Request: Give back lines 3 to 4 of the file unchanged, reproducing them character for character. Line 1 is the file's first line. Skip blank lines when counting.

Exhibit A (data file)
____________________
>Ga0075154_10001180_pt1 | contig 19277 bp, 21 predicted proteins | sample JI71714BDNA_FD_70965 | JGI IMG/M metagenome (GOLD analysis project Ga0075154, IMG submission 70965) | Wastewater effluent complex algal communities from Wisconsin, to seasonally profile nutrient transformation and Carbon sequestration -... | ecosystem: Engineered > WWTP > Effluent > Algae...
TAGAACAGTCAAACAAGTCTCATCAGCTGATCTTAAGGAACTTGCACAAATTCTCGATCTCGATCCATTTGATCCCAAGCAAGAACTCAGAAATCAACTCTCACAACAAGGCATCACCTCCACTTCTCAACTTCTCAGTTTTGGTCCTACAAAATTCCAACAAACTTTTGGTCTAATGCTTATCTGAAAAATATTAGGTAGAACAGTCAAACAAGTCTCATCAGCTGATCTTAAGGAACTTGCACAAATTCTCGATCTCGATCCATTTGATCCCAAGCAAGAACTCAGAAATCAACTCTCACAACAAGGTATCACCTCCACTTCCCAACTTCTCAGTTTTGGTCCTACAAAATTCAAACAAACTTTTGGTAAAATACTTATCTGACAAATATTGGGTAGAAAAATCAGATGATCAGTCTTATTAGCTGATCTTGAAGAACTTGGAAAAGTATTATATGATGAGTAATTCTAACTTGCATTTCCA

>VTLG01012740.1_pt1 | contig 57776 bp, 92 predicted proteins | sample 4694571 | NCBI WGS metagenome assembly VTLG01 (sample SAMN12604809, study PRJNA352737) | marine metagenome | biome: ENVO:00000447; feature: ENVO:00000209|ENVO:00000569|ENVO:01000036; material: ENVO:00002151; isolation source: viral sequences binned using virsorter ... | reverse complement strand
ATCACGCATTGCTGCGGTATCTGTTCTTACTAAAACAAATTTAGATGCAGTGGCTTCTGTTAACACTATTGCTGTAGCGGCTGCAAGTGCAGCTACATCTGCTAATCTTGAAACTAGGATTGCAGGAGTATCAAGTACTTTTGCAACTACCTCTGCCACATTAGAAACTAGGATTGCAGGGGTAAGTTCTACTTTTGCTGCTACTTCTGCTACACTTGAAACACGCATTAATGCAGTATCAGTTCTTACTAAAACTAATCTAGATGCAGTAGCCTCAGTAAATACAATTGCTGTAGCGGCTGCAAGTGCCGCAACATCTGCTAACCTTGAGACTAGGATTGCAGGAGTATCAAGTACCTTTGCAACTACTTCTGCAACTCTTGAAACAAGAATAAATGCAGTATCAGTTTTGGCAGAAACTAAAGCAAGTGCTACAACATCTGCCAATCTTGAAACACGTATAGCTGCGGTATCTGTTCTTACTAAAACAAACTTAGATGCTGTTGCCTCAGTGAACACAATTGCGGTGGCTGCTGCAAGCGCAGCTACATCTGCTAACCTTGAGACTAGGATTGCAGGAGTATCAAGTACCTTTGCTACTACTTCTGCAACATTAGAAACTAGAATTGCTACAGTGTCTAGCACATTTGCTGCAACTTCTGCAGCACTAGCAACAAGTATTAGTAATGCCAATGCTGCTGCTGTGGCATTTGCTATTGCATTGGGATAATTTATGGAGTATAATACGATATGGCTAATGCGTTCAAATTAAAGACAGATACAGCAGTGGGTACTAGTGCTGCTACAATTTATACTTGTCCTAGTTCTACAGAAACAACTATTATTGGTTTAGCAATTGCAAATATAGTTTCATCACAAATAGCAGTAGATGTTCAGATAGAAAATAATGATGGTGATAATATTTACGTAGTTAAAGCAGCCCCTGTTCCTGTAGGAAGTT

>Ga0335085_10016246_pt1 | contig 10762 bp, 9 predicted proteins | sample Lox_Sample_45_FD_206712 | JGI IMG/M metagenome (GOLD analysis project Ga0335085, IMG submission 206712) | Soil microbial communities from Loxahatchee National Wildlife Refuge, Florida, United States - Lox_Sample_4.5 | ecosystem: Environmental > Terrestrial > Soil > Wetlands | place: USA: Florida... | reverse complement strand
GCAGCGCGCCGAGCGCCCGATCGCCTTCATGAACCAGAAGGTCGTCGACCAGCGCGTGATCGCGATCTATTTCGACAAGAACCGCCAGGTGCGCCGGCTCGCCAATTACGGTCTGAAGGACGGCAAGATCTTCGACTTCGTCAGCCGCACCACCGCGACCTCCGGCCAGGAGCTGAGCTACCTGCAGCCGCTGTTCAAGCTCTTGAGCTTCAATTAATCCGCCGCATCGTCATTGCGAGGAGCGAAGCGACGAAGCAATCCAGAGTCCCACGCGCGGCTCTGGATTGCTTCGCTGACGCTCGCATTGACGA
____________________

>VTLG01012740.1_pt1 | contig 57776 bp, 92 predicted proteins | sample 4694571 | NCBI WGS metagenome assembly VTLG01 (sample SAMN12604809, study PRJNA352737) | marine metagenome | biome: ENVO:00000447; feature: ENVO:00000209|ENVO:00000569|ENVO:01000036; material: ENVO:00002151; isolation source: viral sequences binned using virsorter ... | reverse complement strand
ATCACGCATTGCTGCGGTATCTGTTCTTACTAAAACAAATTTAGATGCAGTGGCTTCTGTTAACACTATTGCTGTAGCGGCTGCAAGTGCAGCTACATCTGCTAATCTTGAAACTAGGATTGCAGGAGTATCAAGTACTTTTGCAACTACCTCTGCCACATTAGAAACTAGGATTGCAGGGGTAAGTTCTACTTTTGCTGCTACTTCTGCTACACTTGAAACACGCATTAATGCAGTATCAGTTCTTACTAAAACTAATCTAGATGCAGTAGCCTCAGTAAATACAATTGCTGTAGCGGCTGCAAGTGCCGCAACATCTGCTAACCTTGAGACTAGGATTGCAGGAGTATCAAGTACCTTTGCAACTACTTCTGCAACTCTTGAAACAAGAATAAATGCAGTATCAGTTTTGGCAGAAACTAAAGCAAGTGCTACAACATCTGCCAATCTTGAAACACGTATAGCTGCGGTATCTGTTCTTACTAAAACAAACTTAGATGCTGTTGCCTCAGTGAACACAATTGCGGTGGCTGCTGCAAGCGCAGCTACATCTGCTAACCTTGAGACTAGGATTGCAGGAGTATCAAGTACCTTTGCTACTACTTCTGCAACATTAGAAACTAGAATTGCTACAGTGTCTAGCACATTTGCTGCAACTTCTGCAGCACTAGCAACAAGTATTAGTAATGCCAATGCTGCTGCTGTGGCATTTGCTATTGCATTGGGATAATTTATGGAGTATAATACGATATGGCTAATGCGTTCAAATTAAAGACAGATACAGCAGTGGGTACTAGTGCTGCTACAATTTATACTTGTCCTAGTTCTACAGAAACAACTATTATTGGTTTAGCAATTGCAAATATAGTTTCATCACAAATAGCAGTAGATGTTCAGATAGAAAATAATGATGGTGATAATATTTACGTAGTTAAAGCAGCCCCTGTTCCTGTAGGAAGTT